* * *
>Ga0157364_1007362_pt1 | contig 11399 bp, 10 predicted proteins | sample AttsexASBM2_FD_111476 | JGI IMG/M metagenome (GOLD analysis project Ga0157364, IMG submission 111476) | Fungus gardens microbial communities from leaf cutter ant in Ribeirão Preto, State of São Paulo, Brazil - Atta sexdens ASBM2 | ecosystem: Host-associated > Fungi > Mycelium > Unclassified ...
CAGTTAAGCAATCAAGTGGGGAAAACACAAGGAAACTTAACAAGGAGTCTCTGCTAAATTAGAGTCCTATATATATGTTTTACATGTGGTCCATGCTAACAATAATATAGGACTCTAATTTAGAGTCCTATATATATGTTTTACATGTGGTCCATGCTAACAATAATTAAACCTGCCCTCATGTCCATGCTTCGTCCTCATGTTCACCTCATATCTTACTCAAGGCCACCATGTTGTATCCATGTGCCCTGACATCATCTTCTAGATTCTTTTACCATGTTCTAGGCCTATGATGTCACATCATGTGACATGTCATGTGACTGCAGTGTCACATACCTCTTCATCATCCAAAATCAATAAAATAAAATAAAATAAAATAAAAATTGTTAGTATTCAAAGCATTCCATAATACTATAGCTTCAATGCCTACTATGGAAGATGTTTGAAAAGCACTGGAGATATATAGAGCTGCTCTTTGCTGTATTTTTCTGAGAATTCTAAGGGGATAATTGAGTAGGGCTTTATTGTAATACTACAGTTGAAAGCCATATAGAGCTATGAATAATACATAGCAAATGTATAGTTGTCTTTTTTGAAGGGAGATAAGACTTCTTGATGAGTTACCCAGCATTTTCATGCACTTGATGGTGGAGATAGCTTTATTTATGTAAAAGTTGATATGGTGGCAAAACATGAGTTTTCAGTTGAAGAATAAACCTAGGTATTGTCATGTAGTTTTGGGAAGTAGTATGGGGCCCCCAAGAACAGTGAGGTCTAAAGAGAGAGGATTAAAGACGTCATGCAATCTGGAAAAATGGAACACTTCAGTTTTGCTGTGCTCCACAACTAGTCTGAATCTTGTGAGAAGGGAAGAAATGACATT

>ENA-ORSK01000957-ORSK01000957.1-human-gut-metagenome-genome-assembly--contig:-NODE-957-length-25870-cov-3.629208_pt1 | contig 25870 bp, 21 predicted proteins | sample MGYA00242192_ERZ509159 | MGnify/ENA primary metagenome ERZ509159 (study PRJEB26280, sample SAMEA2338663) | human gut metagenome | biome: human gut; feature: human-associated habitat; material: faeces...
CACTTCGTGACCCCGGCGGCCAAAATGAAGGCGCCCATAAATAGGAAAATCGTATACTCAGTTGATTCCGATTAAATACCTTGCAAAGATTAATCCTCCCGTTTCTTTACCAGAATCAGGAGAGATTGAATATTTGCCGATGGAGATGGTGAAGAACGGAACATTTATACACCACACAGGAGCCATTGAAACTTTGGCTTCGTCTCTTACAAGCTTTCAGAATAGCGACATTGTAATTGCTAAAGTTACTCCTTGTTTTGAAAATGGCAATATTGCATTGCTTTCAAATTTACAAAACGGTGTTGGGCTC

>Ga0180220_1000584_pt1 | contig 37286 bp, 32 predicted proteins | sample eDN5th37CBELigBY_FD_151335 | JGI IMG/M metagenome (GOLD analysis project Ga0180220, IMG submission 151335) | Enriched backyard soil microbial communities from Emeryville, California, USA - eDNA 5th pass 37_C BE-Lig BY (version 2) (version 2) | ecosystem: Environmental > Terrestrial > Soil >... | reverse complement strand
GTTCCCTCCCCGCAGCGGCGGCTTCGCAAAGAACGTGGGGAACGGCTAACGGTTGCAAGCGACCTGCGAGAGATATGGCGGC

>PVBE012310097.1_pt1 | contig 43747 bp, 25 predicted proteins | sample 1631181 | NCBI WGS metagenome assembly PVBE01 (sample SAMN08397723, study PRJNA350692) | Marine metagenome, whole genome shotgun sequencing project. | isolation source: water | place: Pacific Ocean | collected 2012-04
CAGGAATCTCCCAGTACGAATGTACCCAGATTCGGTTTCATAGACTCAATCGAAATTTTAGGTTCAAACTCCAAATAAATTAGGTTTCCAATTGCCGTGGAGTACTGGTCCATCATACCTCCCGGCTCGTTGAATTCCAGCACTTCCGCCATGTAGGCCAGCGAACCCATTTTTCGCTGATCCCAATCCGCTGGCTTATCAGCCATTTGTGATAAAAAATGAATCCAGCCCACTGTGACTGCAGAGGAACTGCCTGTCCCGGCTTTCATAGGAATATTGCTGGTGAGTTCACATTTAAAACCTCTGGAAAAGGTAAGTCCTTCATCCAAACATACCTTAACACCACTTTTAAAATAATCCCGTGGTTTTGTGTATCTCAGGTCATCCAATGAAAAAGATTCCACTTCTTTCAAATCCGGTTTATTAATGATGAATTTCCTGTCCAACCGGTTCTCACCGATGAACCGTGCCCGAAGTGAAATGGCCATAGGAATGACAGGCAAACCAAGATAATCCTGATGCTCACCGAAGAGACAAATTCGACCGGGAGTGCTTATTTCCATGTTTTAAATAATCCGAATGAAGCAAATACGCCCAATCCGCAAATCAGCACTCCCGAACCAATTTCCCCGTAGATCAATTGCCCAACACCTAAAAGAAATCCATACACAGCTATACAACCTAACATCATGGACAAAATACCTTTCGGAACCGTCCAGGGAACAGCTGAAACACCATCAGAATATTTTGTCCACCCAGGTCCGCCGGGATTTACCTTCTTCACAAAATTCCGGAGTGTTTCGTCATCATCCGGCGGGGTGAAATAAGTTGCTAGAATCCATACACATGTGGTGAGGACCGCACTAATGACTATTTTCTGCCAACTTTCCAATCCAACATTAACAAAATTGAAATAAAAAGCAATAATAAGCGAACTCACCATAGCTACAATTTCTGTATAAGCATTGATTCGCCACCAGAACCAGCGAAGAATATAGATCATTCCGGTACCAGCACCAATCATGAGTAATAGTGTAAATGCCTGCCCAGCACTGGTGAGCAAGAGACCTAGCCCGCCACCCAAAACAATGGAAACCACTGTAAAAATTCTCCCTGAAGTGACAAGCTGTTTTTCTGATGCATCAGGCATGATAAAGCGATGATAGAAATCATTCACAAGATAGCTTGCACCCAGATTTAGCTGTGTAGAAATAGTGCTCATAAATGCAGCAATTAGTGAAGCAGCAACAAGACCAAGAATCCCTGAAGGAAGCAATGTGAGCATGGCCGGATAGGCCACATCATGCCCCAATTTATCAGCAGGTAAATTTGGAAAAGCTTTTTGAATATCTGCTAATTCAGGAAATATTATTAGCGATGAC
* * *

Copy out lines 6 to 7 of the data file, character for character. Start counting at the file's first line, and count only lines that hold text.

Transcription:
GTTCCCTCCCCGCAGCGGCGGCTTCGCAAAGAACGTGGGGAACGGCTAACGGTTGCAAGCGACCTGCGAGAGATATGGCGGC

>PVBE012310097.1_pt1 | contig 43747 bp, 25 predicted proteins | sample 1631181 | NCBI WGS metagenome assembly PVBE01 (sample SAMN08397723, study PRJNA350692) | Marine metagenome, whole genome shotgun sequencing project. | isolation source: water | place: Pacific Ocean | collected 2012-04